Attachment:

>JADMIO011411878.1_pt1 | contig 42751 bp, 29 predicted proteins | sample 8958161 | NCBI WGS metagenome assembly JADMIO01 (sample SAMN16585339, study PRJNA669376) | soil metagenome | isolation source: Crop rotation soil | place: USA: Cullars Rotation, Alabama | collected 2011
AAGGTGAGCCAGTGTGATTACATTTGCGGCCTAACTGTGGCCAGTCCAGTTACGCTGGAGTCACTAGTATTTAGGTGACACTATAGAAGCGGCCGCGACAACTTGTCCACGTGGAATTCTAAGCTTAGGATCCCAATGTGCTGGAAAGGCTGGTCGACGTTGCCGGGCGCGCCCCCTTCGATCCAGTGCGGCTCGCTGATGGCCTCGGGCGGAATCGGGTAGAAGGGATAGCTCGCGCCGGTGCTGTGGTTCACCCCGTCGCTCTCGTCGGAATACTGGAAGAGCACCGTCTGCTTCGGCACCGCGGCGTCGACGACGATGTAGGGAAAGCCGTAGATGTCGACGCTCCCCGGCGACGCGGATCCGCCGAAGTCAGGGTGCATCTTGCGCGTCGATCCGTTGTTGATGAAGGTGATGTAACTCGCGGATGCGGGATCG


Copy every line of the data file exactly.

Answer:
>JADMIO011411878.1_pt1 | contig 42751 bp, 29 predicted proteins | sample 8958161 | NCBI WGS metagenome assembly JADMIO01 (sample SAMN16585339, study PRJNA669376) | soil metagenome | isolation source: Crop rotation soil | place: USA: Cullars Rotation, Alabama | collected 2011
AAGGTGAGCCAGTGTGATTACATTTGCGGCCTAACTGTGGCCAGTCCAGTTACGCTGGAGTCACTAGTATTTAGGTGACACTATAGAAGCGGCCGCGACAACTTGTCCACGTGGAATTCTAAGCTTAGGATCCCAATGTGCTGGAAAGGCTGGTCGACGTTGCCGGGCGCGCCCCCTTCGATCCAGTGCGGCTCGCTGATGGCCTCGGGCGGAATCGGGTAGAAGGGATAGCTCGCGCCGGTGCTGTGGTTCACCCCGTCGCTCTCGTCGGAATACTGGAAGAGCACCGTCTGCTTCGGCACCGCGGCGTCGACGACGATGTAGGGAAAGCCGTAGATGTCGACGCTCCCCGGCGACGCGGATCCGCCGAAGTCAGGGTGCATCTTGCGCGTCGATCCGTTGTTGATGAAGGTGATGTAACTCGCGGATGCGGGATCG